COVID 19 UPDATE – We have started inviting clients back into the practice however in order to maintain social distancing we are allowing just 4 clients/visitors in, at any one time. When numbers are reached, you may be offered a pager/buzzer as an alternative and asked to wait outside. Face coverings are required and if you do not have your own, they can be purchased from us. Do let us know if you suffer from any conditions that makes you exempt from wearing one.
We kindly request only one member of the family attends, where possible and aim to get for us at the correct time for your appointment to avoid ongoing delays.
Our standard opening hours are back to normal and can be found here
DO NOT COME TO THE SURGERY IF YOU ARE DEMONSTRATING CLINICAL SIGNS OF COVID-19! Thank you once again for your patience.
RHD stands for Rabbit Haemorrhagic Disease. It may also be known as Viral Haemorrhagic Disease (VHD) or Rabbit Calicivirus Disease. It is a serious infection of rabbits caused by a calicivirus. Two different strains are found in the UK, RHDV-1 and more recently RHDV-2.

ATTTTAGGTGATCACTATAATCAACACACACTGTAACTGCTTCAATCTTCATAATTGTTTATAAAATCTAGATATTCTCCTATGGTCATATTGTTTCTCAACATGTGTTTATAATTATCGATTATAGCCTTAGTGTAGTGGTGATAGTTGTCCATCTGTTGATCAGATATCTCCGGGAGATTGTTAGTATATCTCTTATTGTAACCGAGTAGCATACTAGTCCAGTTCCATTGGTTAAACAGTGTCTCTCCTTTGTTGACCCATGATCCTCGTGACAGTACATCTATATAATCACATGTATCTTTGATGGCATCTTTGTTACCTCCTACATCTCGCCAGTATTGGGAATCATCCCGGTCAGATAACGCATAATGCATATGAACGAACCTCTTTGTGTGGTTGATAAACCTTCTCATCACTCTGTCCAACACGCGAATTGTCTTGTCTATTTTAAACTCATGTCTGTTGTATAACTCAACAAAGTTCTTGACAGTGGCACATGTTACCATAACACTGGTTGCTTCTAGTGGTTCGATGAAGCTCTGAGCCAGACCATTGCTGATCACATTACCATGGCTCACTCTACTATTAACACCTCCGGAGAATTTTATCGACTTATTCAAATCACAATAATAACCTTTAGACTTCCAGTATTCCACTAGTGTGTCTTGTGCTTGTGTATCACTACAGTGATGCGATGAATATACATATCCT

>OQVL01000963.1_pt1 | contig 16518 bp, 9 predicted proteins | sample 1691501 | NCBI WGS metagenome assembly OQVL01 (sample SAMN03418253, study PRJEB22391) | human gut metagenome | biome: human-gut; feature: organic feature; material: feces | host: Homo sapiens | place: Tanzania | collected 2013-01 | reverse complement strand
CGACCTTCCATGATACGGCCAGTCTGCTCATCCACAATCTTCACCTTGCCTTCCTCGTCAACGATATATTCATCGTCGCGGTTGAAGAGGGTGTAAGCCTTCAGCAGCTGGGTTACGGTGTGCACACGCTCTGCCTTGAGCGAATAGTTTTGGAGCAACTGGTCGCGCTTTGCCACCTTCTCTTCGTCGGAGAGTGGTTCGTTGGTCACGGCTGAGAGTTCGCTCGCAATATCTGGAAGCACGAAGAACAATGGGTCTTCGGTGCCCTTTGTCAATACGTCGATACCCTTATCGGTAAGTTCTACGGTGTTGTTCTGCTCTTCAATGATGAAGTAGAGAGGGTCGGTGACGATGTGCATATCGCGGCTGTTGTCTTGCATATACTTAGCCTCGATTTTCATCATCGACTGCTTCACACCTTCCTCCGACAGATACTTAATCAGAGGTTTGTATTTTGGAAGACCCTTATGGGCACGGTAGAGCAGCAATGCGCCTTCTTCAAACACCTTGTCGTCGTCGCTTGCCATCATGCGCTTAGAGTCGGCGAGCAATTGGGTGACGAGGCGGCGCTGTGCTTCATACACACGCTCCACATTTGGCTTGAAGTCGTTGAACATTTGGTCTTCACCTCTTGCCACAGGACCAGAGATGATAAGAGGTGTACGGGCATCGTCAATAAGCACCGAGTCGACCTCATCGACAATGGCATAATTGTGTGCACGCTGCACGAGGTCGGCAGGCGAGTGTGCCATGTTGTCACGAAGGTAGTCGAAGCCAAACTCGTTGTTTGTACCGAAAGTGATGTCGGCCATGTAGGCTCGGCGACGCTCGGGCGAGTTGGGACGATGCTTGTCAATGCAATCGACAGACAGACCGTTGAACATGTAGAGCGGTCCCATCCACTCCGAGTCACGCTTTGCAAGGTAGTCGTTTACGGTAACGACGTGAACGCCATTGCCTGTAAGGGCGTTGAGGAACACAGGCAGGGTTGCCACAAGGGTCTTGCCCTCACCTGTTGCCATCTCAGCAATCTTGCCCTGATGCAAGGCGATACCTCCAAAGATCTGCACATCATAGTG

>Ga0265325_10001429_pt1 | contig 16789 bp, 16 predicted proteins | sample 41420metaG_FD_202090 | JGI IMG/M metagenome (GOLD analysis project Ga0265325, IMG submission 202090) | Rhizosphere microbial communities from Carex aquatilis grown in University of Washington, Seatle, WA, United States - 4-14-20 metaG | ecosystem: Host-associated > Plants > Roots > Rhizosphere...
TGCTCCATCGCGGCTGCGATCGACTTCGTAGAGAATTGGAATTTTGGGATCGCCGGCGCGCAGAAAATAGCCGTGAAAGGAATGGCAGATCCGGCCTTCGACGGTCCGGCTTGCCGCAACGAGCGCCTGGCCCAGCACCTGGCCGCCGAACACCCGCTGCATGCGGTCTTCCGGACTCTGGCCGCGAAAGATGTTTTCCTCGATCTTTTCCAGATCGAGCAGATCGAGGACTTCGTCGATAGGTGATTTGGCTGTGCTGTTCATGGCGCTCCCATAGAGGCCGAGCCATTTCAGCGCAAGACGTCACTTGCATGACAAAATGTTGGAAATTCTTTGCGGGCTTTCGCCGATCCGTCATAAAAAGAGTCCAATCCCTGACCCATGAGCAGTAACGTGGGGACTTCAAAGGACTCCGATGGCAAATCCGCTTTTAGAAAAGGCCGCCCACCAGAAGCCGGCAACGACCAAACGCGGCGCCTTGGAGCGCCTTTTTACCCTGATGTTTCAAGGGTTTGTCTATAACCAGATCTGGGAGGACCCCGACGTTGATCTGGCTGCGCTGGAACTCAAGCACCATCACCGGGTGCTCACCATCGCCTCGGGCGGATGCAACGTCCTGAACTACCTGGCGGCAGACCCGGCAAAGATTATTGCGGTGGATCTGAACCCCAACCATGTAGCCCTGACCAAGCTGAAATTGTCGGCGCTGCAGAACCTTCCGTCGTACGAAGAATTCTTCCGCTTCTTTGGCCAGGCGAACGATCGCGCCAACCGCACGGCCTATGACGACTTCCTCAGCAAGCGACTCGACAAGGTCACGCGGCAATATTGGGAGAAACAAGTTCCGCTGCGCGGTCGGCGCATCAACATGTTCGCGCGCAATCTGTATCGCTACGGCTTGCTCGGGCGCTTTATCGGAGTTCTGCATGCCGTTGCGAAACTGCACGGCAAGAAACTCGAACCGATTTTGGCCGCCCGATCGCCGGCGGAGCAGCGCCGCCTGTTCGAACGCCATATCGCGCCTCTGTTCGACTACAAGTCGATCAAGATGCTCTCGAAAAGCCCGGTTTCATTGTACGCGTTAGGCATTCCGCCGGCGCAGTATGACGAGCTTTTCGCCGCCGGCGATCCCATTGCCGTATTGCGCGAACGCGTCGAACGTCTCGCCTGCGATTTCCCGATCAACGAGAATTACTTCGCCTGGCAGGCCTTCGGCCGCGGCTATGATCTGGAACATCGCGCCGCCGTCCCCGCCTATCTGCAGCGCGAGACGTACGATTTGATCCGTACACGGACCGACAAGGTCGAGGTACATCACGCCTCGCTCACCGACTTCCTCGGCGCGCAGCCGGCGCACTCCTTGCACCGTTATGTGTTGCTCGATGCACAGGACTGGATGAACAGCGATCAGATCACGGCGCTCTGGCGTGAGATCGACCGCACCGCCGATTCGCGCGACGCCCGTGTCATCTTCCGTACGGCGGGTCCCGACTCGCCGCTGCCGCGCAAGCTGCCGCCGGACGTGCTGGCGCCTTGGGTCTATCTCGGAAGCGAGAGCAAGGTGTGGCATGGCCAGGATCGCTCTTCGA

Most infections with RHD in pet rabbits originate from wild rabbits. The virus may be passed on by direct contact, but can also be carried by insects, on contaminated material such as plants gathered for food, or even blown short distances on the wind. It can survive in the environment for many months.
RHD progresses very rapidly, so often infected rabbits are found dead, having seemed perfectly well just hours before. If infection progresses more slowly, rabbits generally show signs of collapse and shock. They may bleed from the nose or mouth, and may seizure. RHDV 2 tends to progress slightly more slowly than RHDV 1, though both are highly and rapidly fatal.
How do I prevent RHD?
In order to prevent RHD, it is very important that your rabbit is vaccinated against both strains of RHD. Here at Orchard Vets, we recommend a comprehensive protection programme for your pet rabbit that includes vaccination against RHDV-1, RHDV-2 and myxomatosis.